Only at Luton Airport is plane parking more expensive than car parking, at £38.88 against £36 for a car.

Russell Craig of Manchester airport told the Independent, which conducted the study: “Years ago airports made all their money from the planes. Now at Manchester, aviation income makes up less than half of our revenues. To be able to keep investing, you’ve got to find new revenue streams and some of that is car parking. But pre-booking is the way to save money. The turn-up prices are what they are.”

Paul Watters of the AA said: “These are incredible findings that sadly may not come as a surprise to drivers who often have to pay eye-watering sums for parking in……

Read the full story at The Daily Telegraph….


By 
29th June, 2012



[Public Services Knowledge Network] With the opening date of the airport now postponed until 17th March 2013, there was an announceent from Berlin’s New Airport,  indicating something of a change in the management structure of the management project team.

The contract with the consortium responsible for project management and site supervision will be terminated:

The contract with the consortium responsible for project management and site supervision will be terminated. Photo: Dick Laubner/Berliner Flughafen

The contract with Planungsgemeinschaft Flughafen Berlin Brandenburg International, the consortium responsible for project management and site supervision, will be terminated.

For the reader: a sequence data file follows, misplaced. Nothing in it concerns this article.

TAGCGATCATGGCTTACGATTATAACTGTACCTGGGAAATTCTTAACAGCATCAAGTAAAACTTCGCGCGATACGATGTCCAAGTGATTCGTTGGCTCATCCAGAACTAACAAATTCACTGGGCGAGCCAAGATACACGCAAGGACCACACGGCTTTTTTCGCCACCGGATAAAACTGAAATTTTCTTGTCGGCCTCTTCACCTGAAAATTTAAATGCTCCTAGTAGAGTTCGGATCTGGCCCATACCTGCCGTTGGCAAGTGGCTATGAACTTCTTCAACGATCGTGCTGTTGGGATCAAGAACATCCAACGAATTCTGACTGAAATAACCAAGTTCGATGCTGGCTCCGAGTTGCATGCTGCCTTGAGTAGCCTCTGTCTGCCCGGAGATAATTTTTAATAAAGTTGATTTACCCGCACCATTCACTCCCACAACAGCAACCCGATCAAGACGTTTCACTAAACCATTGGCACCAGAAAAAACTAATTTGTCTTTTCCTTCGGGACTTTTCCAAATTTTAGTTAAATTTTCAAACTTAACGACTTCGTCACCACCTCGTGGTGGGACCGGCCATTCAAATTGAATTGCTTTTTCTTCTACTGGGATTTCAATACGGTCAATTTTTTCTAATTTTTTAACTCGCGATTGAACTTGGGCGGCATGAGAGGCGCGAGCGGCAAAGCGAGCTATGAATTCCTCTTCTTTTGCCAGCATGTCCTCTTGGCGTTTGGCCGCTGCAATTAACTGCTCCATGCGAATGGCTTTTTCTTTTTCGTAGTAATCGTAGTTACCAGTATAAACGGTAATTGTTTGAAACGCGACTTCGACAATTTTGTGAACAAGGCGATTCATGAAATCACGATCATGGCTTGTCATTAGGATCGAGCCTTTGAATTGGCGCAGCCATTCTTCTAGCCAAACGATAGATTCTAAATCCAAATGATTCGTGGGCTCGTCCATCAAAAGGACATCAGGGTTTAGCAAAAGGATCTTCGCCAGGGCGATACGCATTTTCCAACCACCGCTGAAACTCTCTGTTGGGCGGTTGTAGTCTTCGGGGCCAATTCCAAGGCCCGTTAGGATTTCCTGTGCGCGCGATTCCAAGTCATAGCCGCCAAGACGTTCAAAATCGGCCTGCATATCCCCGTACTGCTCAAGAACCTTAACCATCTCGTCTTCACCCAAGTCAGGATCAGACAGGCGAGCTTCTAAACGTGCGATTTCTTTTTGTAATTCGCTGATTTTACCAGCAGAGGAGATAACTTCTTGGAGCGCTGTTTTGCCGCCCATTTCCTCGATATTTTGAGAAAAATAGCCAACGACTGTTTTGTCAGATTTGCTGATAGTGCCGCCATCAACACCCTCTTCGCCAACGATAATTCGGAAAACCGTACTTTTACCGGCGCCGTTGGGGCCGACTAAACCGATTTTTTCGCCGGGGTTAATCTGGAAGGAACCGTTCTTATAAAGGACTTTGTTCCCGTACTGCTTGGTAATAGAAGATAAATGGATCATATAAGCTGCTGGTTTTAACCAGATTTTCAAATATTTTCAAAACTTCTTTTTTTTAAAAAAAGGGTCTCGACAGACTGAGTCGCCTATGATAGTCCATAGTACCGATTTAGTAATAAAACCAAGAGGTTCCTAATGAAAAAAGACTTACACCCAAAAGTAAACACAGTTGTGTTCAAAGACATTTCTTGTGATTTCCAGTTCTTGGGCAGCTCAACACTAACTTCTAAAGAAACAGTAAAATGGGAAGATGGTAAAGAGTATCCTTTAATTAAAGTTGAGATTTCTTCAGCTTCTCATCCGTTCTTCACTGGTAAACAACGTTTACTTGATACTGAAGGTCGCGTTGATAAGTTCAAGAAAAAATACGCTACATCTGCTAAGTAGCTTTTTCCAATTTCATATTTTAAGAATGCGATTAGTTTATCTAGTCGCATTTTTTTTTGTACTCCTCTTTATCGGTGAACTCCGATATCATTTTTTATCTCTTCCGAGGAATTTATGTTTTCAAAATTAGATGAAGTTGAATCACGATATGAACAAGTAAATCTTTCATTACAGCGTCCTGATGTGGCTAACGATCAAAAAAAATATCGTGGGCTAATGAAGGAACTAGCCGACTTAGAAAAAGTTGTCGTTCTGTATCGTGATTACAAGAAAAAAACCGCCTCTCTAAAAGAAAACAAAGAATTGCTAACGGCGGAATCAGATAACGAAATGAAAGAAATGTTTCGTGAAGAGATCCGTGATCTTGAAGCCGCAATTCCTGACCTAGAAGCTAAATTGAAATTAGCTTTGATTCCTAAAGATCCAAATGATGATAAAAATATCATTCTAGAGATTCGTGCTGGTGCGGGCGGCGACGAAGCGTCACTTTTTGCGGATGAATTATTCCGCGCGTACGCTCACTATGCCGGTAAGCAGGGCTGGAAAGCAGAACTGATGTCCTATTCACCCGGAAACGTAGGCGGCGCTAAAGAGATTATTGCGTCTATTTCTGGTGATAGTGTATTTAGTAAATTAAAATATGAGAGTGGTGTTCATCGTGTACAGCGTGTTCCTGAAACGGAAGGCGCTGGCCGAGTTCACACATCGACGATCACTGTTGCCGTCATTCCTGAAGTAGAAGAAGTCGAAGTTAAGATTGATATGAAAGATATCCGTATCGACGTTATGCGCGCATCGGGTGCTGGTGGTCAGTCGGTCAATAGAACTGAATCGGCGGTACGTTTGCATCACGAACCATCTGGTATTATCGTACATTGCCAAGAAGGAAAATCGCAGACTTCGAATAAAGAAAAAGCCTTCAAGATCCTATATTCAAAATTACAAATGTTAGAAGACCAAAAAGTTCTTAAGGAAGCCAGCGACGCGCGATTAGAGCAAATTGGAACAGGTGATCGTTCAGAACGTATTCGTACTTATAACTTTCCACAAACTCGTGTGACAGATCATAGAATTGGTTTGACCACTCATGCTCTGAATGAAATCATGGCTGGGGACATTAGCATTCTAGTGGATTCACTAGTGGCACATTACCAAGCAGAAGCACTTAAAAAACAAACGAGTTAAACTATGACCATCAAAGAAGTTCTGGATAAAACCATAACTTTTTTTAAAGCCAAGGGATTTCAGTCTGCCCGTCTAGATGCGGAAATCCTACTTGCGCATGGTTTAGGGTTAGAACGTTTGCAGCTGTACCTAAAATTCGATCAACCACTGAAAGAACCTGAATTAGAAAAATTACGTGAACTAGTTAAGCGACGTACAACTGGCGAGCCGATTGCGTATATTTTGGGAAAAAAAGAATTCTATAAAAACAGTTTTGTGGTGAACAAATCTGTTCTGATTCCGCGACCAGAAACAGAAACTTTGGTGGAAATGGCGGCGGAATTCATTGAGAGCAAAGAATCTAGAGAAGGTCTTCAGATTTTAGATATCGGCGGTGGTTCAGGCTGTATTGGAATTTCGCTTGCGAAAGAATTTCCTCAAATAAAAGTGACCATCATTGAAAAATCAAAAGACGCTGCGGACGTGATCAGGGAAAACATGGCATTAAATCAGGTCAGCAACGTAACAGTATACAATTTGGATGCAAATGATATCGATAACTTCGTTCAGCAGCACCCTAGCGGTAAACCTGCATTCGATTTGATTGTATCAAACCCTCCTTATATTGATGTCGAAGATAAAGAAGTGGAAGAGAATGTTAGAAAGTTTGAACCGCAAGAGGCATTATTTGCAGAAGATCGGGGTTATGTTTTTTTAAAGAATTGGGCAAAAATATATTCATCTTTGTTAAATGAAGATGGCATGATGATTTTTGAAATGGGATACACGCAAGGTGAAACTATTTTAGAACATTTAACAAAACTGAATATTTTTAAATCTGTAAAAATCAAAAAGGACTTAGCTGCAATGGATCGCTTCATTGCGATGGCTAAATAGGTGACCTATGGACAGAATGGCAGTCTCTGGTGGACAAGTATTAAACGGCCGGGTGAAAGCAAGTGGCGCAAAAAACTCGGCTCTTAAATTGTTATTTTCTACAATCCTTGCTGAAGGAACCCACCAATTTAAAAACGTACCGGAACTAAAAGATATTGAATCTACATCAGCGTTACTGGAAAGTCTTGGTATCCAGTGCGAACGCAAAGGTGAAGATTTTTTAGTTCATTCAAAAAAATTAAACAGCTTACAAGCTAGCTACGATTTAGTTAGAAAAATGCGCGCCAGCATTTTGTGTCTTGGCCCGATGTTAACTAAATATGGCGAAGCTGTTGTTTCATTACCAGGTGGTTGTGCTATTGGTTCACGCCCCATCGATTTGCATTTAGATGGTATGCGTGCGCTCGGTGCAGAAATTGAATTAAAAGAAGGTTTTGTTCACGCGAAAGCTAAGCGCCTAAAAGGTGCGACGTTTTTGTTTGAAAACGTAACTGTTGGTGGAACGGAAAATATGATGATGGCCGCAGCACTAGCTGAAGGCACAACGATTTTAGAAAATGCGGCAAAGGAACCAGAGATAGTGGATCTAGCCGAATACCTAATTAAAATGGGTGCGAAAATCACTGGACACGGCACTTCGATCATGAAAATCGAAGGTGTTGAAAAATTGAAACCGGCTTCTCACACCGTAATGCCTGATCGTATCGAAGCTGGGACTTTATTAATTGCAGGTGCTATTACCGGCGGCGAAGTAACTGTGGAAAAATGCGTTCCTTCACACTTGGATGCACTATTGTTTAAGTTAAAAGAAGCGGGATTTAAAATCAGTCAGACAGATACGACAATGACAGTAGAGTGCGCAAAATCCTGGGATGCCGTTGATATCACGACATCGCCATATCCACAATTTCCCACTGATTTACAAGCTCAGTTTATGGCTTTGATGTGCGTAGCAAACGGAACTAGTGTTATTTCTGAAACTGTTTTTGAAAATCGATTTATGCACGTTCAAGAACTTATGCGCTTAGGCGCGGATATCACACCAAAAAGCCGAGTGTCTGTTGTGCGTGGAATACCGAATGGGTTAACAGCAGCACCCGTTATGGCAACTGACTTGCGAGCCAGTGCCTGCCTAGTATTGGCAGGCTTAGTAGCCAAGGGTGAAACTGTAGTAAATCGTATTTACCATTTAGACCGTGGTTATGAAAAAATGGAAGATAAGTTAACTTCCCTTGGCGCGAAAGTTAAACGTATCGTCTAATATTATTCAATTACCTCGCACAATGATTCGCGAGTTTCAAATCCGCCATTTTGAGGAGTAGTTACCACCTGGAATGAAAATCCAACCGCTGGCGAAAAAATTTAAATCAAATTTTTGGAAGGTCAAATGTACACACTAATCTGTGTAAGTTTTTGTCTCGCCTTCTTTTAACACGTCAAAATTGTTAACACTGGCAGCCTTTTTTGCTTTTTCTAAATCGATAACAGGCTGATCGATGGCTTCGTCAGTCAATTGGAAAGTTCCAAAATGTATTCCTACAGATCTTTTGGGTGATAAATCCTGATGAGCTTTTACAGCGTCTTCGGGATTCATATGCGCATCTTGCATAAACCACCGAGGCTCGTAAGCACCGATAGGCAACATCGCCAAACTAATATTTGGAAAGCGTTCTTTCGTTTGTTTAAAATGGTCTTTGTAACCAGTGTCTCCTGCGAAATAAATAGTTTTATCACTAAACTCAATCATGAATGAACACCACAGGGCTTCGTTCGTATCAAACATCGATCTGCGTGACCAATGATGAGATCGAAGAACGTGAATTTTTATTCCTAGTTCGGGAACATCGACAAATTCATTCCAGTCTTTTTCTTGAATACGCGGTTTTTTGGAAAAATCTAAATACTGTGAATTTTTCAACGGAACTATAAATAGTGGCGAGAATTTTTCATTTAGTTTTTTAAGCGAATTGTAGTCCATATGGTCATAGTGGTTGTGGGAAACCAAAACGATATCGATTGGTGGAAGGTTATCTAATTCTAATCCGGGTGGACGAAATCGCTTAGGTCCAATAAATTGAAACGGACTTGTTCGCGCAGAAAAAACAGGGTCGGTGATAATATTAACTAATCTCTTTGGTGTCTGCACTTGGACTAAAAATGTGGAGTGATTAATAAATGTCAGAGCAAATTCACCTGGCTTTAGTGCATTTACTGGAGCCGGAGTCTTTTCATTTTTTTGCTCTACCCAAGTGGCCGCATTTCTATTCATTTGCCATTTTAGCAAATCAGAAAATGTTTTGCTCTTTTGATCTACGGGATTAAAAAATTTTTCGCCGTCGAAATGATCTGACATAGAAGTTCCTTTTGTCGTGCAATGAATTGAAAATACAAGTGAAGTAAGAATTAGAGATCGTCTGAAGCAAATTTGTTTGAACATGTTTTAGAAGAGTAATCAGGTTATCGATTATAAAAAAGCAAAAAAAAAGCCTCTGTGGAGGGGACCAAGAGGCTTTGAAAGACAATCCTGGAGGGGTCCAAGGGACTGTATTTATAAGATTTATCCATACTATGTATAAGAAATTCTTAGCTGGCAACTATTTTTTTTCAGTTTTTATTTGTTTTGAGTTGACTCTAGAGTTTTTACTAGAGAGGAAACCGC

At its meeting last week, the Supervisory Board of Flughafen Berlin Brandenburg GmbH discussed postponing the opening date of the new airport under construction as well as the next steps to be taken to complete Berlin Brandenburg Airport Willy Brandt.

According to an official statement on the Flughafen Berlin Brandenburg GmbH, the opening date of the airport will be postponed to 17 March 2013.

It was also announced that Dr. Manfred Körtgen, Managing Director for Operations and Construction, will leave the company and the contract with Planungsgemeinschaft Flughafen Berlin Brandenburg International, the consortium responsible for project management and site supervision, will be terminated.

The new airport will replace three airports in Berlin. Tempelhof Airport closed in 2008, and Tegel Airport is scheduled to close in 2013. The terminal infrastructure of the existing Berlin Schönefeld Airport will be closed in 2013, with Berlin Brandenburg overtaking Schönefeld’s southern runway.

Construction costs are estimated at 2.5 billion Euros.

Read the original story at Publics.bg


publics.bg
21st May. 2012



[Reuters] Deutsche Lufthansa plans to seek large compensation payments from Berlin airport.

Berlin Brandenburg Airport will not open on 3 June as planned due to insufficient fire-prevention safeguards

Berlin Brandenburg Airport will not open on 3 June as planned due to insufficient fire-prevention safeguards.  Photo: Wikipedia

May 13 (Reuters) – It’s seeking the monies from the operators of Berlin‘s newest airport as the delayed opening in Germany’s capital city may inflict unforeseen costs on the country’s biggest airline, Die Welt reported, citing executive board member Carsten Spohr.

Costs will include spending on training additional staff needed to handle an expected increase in passenger volumes at Tegel airport, Spohr was quoted as saying in an interview.

Tegel will stay open after a decision this week by Berlin operators to delay the opening of the city’s new airport, scheduled for June 3, until…..